The rhetorical and hermeneutical implications of such a life lived in the presence of God was that Rupert, for example, felt “he could never find enough words to express all the richness and variety of the truths contained in the symbols of his daily life. To him logical ambiguities were an almost necessary part of our understanding the essential truths conveyed by symbols deeper than any words can fully express.” But where ambiguity might be tolerable in the safe confines of the monastery, the scholars of the schools “who had to deal with the doubts of the world and with the persistent questions of puzzled people, saw ambiguities as breeding grounds of error.” The irony was that it was precisely the imprecision and, as a consequence and in some instances, even borderline heterodoxy of the interpretative, allegorical excesses of a Rupert that partly drove the scholastic penchant for accuracy in analysis. “To men with a more modern outlook this kind of theology needed to be supplemented–some might say replaced–by a more rigorous intellectual system…. it was precisely such blemishes as the see that rigorous theological enquiry was designed to uncover and correct.”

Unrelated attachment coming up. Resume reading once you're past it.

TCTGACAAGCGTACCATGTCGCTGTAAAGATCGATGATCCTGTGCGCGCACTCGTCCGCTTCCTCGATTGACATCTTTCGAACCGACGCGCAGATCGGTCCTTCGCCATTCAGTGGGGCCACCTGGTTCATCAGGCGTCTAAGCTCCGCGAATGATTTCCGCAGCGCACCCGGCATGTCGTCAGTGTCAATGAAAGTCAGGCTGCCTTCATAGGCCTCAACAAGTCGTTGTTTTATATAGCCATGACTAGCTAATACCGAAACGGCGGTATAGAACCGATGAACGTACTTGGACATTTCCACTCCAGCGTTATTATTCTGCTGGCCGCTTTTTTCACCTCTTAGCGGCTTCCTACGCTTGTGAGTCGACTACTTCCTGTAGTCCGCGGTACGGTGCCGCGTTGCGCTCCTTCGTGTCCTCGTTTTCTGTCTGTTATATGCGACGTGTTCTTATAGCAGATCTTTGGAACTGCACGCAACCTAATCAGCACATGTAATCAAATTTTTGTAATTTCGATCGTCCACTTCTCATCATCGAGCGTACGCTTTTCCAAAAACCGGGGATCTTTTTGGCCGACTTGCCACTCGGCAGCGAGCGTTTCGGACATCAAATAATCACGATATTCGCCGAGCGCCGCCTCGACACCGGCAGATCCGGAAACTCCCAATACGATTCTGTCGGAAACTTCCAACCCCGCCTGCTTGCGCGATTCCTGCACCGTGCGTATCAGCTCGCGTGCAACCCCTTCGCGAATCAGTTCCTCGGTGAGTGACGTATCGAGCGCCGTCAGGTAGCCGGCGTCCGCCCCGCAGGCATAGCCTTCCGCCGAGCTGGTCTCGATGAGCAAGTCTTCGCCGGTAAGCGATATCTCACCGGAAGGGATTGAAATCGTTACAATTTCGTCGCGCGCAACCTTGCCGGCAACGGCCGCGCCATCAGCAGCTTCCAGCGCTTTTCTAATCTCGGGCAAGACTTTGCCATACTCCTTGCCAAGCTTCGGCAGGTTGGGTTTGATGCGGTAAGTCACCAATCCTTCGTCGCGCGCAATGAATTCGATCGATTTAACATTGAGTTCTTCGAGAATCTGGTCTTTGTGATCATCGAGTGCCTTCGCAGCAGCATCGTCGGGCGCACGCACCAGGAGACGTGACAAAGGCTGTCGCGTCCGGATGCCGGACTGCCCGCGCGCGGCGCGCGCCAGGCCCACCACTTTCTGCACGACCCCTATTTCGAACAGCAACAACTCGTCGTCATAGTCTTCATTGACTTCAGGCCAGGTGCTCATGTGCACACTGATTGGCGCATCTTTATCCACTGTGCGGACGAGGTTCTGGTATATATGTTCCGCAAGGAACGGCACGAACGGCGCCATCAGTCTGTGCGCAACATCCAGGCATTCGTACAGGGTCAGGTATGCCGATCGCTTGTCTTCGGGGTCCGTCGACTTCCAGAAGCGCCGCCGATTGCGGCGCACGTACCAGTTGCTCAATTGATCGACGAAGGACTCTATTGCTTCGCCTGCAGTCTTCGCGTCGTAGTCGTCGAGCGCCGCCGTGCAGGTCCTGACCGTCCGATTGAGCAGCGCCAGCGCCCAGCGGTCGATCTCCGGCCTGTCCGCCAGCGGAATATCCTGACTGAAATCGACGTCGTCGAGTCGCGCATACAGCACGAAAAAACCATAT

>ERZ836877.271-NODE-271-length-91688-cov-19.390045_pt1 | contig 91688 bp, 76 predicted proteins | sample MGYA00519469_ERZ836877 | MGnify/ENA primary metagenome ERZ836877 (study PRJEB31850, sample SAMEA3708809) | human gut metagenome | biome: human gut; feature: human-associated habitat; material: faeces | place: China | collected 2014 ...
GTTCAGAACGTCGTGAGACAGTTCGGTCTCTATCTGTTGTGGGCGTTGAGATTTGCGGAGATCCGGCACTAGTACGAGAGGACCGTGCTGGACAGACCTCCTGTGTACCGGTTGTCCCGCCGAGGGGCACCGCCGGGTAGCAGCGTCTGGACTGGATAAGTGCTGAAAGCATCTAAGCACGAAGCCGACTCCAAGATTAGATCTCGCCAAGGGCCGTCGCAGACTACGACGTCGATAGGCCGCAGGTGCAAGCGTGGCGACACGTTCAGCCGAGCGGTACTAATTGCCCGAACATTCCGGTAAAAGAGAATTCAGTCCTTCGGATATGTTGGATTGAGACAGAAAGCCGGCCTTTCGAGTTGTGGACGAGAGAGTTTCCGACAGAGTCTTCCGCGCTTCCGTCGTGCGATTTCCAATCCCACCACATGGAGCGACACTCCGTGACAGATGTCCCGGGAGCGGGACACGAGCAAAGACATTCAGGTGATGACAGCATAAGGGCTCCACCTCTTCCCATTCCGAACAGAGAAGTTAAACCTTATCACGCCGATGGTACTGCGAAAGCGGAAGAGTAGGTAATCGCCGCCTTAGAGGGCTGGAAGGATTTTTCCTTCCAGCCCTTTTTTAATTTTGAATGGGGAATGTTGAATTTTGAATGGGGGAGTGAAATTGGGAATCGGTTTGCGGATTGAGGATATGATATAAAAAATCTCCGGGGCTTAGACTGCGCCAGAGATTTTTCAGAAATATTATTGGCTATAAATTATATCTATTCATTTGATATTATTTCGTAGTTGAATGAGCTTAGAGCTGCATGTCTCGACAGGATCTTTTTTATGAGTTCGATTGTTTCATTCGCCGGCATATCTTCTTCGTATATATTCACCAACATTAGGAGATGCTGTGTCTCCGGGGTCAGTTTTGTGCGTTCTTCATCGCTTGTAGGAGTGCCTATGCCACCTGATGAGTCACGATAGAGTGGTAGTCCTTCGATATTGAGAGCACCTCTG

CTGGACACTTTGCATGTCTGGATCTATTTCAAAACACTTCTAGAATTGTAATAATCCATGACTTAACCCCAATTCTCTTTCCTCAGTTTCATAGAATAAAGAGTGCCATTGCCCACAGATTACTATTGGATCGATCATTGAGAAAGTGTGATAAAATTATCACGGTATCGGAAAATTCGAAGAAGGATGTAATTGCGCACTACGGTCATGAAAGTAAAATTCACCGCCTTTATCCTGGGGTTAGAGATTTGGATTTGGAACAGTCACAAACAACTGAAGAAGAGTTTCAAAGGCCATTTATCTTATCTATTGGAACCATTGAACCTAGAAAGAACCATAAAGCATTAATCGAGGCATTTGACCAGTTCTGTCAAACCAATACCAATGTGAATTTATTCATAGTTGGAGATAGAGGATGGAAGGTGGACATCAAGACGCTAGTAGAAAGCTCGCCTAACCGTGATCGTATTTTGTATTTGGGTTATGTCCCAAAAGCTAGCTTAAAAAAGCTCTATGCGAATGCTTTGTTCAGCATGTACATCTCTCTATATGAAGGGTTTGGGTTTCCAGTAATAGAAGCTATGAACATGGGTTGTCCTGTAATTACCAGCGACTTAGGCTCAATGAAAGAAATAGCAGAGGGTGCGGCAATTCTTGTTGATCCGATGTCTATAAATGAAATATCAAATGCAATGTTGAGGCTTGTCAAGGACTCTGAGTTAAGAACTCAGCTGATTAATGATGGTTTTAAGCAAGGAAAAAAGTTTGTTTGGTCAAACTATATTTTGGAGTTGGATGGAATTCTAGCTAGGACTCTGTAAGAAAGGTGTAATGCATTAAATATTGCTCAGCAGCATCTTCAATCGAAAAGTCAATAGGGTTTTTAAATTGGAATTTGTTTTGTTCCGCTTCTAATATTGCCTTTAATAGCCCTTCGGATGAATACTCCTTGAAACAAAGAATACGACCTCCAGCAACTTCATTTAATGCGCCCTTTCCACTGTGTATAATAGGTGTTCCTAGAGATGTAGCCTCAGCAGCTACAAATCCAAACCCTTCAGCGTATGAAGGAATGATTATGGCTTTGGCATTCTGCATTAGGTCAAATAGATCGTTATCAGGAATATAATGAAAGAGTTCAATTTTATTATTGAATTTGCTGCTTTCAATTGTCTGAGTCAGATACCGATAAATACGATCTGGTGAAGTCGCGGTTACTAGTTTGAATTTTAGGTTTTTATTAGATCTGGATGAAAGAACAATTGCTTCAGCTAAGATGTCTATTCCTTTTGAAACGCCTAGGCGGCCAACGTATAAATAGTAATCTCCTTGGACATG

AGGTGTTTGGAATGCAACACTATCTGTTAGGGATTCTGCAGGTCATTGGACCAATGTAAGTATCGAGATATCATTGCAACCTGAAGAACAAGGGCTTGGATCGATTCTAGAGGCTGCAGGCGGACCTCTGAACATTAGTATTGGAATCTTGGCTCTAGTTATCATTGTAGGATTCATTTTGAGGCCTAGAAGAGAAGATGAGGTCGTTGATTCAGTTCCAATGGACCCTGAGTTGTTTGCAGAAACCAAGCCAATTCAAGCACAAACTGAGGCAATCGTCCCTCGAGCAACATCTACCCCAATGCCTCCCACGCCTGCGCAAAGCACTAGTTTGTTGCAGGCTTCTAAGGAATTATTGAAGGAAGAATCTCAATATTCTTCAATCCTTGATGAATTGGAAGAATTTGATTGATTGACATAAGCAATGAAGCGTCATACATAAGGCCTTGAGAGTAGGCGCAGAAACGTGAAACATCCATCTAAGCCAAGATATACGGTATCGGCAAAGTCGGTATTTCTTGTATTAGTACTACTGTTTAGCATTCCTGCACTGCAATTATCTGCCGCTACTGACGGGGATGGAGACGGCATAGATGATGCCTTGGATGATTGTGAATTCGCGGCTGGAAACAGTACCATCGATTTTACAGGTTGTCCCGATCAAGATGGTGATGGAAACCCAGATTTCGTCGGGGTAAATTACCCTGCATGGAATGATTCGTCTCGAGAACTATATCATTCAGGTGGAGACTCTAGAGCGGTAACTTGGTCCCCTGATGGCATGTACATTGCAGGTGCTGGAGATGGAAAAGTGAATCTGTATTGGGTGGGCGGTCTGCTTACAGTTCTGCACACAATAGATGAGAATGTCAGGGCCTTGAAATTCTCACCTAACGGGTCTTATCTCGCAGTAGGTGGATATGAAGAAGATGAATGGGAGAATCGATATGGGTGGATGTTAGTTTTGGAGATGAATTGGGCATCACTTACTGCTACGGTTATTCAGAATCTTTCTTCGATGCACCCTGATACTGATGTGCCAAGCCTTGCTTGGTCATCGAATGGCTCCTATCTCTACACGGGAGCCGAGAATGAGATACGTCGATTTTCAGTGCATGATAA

Southern illustrates this general confrontation between monastic and scholastic ideals by means of Rupert’s critique of Master Anselm’s teaching concerning the divine will. In a formula that would become incontrovertible among the schoolmen, Anselm distinguished between the sense in which God is said to will the good (approbens) and the sense in which he is said to will evil (permittens). To Anselm, such distinctions were necessary to understand Scripture; to Rupert, they represented an intrusion of human logic into the divine mystery of the undivided will of God.

The resistance of traditionalist and conservatives like Rupert, of course, utterly failed to stem the rising tide of the scholastic movement, which would prove to be, in Southern’s estimation, “the greatest organizing force that western Europe had experienced since the death of Gregory the Great.” At the same time, Southern hints that the source of scholasticism’s strength would also be the source of its own dissolution: “the process of development led to over-elaboration and then to progressive abandonment after the mid fourteenth century,” a theme he promises to develop in his third volume of Scholastic Humanism, alas, never to be finished.

The birth of medieval scholasticism